Albert D. Pecore Sr. joined the WWI Corps of Engineers and went to France to build bridges. While he was over there, he discovered that there was a program where he could study French engineering. During the day, he worked for the US Corps of Engineers, and at night he studied at a French university.
When Albert returned from the war in 1919, he went to his foreman at the railroad and asked for his old job back. Acting as a mentor his foreman said,
Look, I don’t want to steer you down the wrong path, but this industry is going to sunset. If you want to get into something that has a lot of growth, go into the oil business. Just walk down Main Street, walk into the first oil company you see–they are all up and down the street–and ask for a job.
Albert walked past Texaco, walked just a little further, went into the Humble building and got a job that day. He may have started at the bottom, but he worked his way all the way up to President of Exxon Pipeline Company and worked there until he retired in 1962.
My dad as a little kid rode around with his father on all these company trips out to the field, to see the pipeline construction and the pump stations, and worked summer jobs on pipeline crews all across Texas. He became an architect because his dad told him ‘don’t do this.’ So, in every generation somebody told them, ‘don’t do this.
When I was in high school it (the oil business) was the thing. Oil and gas were very much a Houston mystique. It was the greatest thing going. There was such a romantic draw, and the University of Texas had one of the best petroleum engineering schools in the nation. I went to UT, and my older brother went to Colorado School of Mines for the same degree program. I don’t have any regrets about going into the oil business.
The house where Doug makes his home with his family was purchased in 1991, and is, ironically, on the same street where his dad was raised.
One of the things that attracted me to buy on this street was that I was buying the house from the original owners. Back then the original guard was still alive and still lived on the street, and they would tell stories of when the road was made out of oyster shells. My dad told me stories about how he would catch a ride on the fruit wagon in the morning and the ice wagon on the way home.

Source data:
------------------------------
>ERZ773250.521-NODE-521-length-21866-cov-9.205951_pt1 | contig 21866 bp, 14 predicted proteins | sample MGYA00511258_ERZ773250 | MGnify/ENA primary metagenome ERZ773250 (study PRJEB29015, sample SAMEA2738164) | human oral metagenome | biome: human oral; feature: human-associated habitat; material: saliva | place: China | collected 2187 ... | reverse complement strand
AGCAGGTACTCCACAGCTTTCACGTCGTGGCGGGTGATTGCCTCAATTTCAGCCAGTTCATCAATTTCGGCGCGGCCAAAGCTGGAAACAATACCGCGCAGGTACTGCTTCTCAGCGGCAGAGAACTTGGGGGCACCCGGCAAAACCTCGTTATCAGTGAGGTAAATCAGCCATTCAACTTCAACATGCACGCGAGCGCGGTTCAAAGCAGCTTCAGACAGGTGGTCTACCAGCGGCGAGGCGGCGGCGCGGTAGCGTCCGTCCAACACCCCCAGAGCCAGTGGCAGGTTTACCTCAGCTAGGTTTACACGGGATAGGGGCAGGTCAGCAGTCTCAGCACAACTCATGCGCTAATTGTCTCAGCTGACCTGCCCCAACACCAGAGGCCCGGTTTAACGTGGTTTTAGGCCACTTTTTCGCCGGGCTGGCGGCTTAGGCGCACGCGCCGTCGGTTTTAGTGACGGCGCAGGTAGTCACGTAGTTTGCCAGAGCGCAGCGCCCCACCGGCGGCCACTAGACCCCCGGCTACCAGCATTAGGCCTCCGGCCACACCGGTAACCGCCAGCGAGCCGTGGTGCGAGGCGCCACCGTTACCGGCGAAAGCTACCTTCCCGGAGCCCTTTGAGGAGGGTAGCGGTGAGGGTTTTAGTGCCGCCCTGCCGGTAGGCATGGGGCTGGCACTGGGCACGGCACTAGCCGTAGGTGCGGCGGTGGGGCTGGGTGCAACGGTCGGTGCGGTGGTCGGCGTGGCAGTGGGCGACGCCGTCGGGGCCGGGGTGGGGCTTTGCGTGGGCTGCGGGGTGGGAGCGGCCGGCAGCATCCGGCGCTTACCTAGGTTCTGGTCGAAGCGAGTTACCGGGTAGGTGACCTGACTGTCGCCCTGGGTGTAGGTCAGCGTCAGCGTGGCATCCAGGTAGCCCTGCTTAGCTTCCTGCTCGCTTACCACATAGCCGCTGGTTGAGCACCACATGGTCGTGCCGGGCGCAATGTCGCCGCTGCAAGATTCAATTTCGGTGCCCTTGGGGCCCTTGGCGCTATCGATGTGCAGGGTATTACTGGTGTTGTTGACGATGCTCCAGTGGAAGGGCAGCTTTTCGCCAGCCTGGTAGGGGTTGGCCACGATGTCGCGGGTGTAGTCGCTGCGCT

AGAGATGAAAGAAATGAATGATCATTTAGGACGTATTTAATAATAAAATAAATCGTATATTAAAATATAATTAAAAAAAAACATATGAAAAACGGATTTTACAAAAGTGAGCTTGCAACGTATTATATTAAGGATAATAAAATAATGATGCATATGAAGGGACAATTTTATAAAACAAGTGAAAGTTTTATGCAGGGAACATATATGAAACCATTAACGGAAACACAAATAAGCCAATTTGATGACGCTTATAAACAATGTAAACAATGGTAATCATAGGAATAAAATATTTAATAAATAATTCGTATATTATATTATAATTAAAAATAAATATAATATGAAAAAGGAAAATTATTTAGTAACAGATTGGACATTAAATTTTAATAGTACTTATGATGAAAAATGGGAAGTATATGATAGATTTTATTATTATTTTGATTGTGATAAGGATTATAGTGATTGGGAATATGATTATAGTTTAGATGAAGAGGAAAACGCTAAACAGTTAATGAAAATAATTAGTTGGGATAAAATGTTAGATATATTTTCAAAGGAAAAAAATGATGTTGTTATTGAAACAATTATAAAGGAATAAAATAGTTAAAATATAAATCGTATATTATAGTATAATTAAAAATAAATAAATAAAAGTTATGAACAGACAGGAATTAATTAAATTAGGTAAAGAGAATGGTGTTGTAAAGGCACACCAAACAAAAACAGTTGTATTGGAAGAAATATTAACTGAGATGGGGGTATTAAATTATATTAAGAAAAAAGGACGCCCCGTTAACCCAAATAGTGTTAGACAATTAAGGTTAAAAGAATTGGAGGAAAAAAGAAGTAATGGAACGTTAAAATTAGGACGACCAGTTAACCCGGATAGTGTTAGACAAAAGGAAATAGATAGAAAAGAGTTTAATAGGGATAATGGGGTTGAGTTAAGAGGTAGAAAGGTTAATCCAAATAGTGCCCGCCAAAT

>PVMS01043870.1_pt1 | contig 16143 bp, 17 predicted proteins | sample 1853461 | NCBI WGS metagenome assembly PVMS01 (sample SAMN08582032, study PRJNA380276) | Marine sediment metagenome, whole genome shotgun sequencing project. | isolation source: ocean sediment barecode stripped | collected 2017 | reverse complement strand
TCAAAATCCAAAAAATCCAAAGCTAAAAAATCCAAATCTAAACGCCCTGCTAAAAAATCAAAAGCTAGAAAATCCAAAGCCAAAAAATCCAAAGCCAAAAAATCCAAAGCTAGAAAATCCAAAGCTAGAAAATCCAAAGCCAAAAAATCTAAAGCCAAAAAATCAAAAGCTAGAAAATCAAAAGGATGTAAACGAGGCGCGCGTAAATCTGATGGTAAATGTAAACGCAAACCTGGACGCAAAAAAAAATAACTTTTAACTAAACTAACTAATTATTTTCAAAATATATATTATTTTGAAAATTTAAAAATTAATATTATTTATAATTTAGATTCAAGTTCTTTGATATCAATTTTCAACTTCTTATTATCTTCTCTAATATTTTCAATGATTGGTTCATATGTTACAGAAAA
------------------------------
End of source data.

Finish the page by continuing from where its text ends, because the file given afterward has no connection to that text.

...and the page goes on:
The plan was to fix up the house, live in it a few years, and then sell it for profit. But something special happened on the day of closing. When Mr. Sizer, the elderly gentleman who was the original owner of the house, came into the office, he could barely hold a pen by himself. His adult son had to assist his every move in the legal transaction. However, at the end, when all the papers were signed, Mr. Sizer turned to Doug and said
Don’t forget to look in the attic in the garage. There’s something I’m leaving there that belongs to the house.
We went out there and…there was a steamer trunk up in the rafters, absolutely covered in dust, and it’s this guy’s life story in this trunk. From college yearbooks, to hand written notes, to love letters to his wife, to a tiny little clay handprint of their daughter. And it’s all still right there at the foot of our bed. We tried to give it to his family, but Mr. Sizer said ‘No. It belongs to the house.’ So 25 years later, it’s still here, and we are still taking care of it.
Mr Houston Answers Questions About Houston
How do you feel when people call you Mr Houston?
It’s a badge of honor. There are a lot of people who have stayed. There are a lot of generations in Houston; there’s old history, family histories that go back generations and generations, so I am certainly not unique in that way. There’s a lot of folks that stick around. I lived away in New Mexico twice and Oklahoma once, and I always knew that I would come back.
How would you describe Houston to an outsider?
I think it’s certainly a singular place. It’s unique, unlike any other town because it has emerged from so many different pasts. You had agriculture, you had a railroad, you had timber industry, and then you had the oil business, and then you had the space industry all converging on this one town at different times, and we’ve never lost any of those routes, and I think that’s what makes it so unique. You still have all of those industries and the port of Houston. We just listed 6 or 7 industries that continue to thrive all in the same plane. That’s what makes it one of the most unique places in the world. I am proud to be in the city that, as far as my industry goes, the city that is the capital of the world’s oil business.
How has Houston changed since you were young?
Houston has generally changed in good ways. The city inside the loop changes yearly. The 70’s were a time where nothing much changed. In 1980 the first oil boom created a lot of building. Then there was another run in the late 90’s when gentrification began to happen. Then this last one-2005 until now–it’s getting very built up, very high density now. It will keep going. Houston’s not done.
Houston’s not done, and neither are the Houston Pecores, it seems. Doug and his wife, Paige, make their home in Upper Kirby and have two young sons—a nod to the future and the promise of the 6th generation of Houstonians.
Doug has a BS from New Mexico Tech and an MS in petroleum engineering from the Texas A&M and earned his MBA from Texas A&M.
Side Note: His favorite restaurant is Felix’s Mexican Restaurant, a by-gone Houston landmark, long since replaced by Uchi’s.